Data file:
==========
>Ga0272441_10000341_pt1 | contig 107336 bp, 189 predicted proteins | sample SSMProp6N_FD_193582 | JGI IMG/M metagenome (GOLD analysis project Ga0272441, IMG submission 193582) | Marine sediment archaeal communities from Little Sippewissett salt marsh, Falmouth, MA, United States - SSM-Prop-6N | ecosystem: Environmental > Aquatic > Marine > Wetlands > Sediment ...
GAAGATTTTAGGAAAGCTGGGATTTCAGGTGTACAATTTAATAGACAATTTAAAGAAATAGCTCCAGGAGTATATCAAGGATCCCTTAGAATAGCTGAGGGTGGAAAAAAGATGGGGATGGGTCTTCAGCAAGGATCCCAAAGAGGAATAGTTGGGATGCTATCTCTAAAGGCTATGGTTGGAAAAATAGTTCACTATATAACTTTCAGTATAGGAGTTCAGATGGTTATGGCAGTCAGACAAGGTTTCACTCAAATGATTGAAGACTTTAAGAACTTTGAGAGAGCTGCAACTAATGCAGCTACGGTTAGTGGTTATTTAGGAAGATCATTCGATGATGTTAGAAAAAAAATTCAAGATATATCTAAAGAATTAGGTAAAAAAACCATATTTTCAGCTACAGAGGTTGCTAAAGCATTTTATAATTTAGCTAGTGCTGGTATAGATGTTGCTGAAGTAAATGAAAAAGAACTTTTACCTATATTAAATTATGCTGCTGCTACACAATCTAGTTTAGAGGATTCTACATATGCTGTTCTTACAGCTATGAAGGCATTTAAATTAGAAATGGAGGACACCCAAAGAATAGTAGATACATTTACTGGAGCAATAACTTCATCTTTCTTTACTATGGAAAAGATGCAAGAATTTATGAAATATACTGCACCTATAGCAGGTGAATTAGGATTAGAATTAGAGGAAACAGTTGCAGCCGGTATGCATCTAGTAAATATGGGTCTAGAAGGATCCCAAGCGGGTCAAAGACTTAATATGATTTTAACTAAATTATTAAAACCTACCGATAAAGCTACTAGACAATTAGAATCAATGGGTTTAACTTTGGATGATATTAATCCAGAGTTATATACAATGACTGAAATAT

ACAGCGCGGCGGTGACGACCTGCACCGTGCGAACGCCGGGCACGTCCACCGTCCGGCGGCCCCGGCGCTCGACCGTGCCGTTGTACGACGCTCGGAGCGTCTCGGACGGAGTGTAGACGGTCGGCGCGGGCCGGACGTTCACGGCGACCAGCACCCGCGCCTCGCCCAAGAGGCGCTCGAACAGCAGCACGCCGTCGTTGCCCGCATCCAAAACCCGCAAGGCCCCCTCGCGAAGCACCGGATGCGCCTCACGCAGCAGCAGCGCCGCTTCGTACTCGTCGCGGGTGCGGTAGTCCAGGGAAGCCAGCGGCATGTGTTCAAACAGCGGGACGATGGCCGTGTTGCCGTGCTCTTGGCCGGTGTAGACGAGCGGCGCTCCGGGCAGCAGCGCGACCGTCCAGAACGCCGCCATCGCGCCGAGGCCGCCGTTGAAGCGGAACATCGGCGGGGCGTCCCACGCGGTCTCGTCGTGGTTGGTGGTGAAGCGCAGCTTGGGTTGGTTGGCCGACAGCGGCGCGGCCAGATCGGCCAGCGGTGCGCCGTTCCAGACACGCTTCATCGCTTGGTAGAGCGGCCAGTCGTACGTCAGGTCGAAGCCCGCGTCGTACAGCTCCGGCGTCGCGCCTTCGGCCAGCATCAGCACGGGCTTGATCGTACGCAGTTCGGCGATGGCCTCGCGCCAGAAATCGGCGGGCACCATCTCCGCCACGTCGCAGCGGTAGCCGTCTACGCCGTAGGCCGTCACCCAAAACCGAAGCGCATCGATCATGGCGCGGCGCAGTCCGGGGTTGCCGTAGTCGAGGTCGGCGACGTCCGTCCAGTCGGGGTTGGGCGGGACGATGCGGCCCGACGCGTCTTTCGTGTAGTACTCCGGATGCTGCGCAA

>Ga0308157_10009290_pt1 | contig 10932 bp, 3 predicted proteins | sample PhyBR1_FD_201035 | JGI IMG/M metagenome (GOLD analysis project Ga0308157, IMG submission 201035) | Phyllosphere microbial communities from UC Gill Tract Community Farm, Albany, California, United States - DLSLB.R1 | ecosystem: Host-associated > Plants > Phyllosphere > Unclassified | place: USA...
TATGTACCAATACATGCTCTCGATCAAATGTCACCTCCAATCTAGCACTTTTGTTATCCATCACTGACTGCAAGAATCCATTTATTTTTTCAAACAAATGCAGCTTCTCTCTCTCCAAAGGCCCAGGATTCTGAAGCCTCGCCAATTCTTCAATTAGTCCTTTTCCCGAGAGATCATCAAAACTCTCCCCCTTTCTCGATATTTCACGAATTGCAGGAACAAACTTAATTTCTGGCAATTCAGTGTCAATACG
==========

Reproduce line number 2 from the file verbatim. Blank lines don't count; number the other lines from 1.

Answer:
GAAGATTTTAGGAAAGCTGGGATTTCAGGTGTACAATTTAATAGACAATTTAAAGAAATAGCTCCAGGAGTATATCAAGGATCCCTTAGAATAGCTGAGGGTGGAAAAAAGATGGGGATGGGTCTTCAGCAAGGATCCCAAAGAGGAATAGTTGGGATGCTATCTCTAAAGGCTATGGTTGGAAAAATAGTTCACTATATAACTTTCAGTATAGGAGTTCAGATGGTTATGGCAGTCAGACAAGGTTTCACTCAAATGATTGAAGACTTTAAGAACTTTGAGAGAGCTGCAACTAATGCAGCTACGGTTAGTGGTTATTTAGGAAGATCATTCGATGATGTTAGAAAAAAAATTCAAGATATATCTAAAGAATTAGGTAAAAAAACCATATTTTCAGCTACAGAGGTTGCTAAAGCATTTTATAATTTAGCTAGTGCTGGTATAGATGTTGCTGAAGTAAATGAAAAAGAACTTTTACCTATATTAAATTATGCTGCTGCTACACAATCTAGTTTAGAGGATTCTACATATGCTGTTCTTACAGCTATGAAGGCATTTAAATTAGAAATGGAGGACACCCAAAGAATAGTAGATACATTTACTGGAGCAATAACTTCATCTTTCTTTACTATGGAAAAGATGCAAGAATTTATGAAATATACTGCACCTATAGCAGGTGAATTAGGATTAGAATTAGAGGAAACAGTTGCAGCCGGTATGCATCTAGTAAATATGGGTCTAGAAGGATCCCAAGCGGGTCAAAGACTTAATATGATTTTAACTAAATTATTAAAACCTACCGATAAAGCTACTAGACAATTAGAATCAATGGGTTTAACTTTGGATGATATTAATCCAGAGTTATATACAATGACTGAAATAT